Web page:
Reimagining the Civic Commons
Our civic assets were once the pride of our communities. Our libraries, parks, community centers, and schoolyards served rich and poor alike as neutral ground where common purpose among citizens was nurtured. From libraries to parks to recreation centers, these institutions are more than simply spaces -- they are democratizing places that foster inclusion and opportunity in neighborhoods. There is compelling evidence that due to decay, inattention and abandonment, civic assets are no long providing this much-needed connective tissue that binds us together and anchors neighborhoods. And nowhere is that decay, inattention and abandonment more evident than in neighborhoods of concentrated poverty.
The Reimagining the Civic Commons initiative will invest in five place-based demonstration projects with the potential to catalyze transformative change through the imaginative use of civic assets. The demonstrations will deliver a set of connected civic assets focused on the outcomes of economic integration, civic engagement, environmental sustainability and neighborhood value creation that benefit poor and vulnerable populations. This work is being funded collectively by four national foundations and will take place in Philadelphia, Chicago, Memphis, Detroit, and Akron. Alongside the demonstration sites, a national learning network under the U3A's leadership will focus on activating innovation in the civic commons in demonstration cities and beyond, understanding the impact of the civic commons and the innovation and collaboration required to achieve that impact, and increasing broad-based support for the civic commons in cities across the country. To do this work, we will collaborate with partners to provide research and impact assessment, storytelling and cross-city learning opportunities.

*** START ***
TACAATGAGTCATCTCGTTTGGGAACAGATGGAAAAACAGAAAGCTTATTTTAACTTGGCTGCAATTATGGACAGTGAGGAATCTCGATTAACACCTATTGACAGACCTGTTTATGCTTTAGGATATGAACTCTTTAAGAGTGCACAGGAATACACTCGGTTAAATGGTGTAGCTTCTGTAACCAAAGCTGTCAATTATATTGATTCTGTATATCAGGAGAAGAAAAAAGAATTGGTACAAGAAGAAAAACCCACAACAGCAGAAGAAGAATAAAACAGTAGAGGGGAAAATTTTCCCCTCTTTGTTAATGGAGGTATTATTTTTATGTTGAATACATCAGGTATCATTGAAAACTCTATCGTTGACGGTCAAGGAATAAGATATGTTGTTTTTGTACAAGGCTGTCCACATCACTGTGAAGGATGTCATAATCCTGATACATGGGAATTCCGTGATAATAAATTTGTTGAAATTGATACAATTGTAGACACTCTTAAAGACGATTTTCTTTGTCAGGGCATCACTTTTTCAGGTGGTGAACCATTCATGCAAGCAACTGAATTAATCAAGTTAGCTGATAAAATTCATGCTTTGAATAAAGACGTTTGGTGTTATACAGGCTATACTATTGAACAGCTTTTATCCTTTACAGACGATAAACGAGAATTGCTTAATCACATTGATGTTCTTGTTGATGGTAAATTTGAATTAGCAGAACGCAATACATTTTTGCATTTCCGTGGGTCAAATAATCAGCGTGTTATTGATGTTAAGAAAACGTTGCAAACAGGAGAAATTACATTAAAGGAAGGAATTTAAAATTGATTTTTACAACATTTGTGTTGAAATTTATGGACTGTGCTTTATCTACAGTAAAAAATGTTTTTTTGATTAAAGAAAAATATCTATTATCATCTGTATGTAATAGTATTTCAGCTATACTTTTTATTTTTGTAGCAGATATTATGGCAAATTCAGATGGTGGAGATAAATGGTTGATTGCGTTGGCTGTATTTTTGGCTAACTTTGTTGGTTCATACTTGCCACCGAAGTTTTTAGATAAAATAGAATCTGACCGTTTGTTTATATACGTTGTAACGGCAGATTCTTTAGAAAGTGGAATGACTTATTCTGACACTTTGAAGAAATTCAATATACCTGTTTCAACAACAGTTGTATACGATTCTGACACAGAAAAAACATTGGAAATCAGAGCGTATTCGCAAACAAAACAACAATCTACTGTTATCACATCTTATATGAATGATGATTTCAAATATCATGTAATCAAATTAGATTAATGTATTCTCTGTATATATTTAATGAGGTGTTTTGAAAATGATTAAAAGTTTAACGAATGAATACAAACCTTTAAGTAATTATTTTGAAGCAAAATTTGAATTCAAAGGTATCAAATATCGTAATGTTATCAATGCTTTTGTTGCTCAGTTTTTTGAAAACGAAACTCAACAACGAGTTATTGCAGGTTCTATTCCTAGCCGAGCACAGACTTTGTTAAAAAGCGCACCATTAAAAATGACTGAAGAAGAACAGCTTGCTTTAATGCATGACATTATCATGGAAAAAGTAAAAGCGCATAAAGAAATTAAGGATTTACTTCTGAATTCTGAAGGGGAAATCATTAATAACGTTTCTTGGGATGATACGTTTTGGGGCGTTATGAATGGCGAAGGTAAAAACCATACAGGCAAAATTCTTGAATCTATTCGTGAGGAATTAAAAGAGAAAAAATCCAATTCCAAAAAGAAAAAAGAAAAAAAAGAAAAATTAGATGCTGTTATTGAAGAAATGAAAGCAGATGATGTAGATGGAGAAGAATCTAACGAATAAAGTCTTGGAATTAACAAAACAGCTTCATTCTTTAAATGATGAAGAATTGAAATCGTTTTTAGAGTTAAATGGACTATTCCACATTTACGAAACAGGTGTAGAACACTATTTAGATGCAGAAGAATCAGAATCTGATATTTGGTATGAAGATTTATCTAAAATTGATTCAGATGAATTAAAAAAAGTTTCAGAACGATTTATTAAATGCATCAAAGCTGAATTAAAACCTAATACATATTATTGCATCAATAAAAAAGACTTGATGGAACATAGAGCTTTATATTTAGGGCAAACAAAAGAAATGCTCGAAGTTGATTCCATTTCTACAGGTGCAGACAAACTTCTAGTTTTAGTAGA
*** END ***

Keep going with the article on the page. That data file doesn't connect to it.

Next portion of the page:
Reimagining the Civic Commons intends to be the first comprehensive demonstration of how a connected set of civic assets – a civic commons – can yield increased and more widely shared prosperity for cities and neighborhoods. Learn more about the Reimagining the Civic Commons initiative here.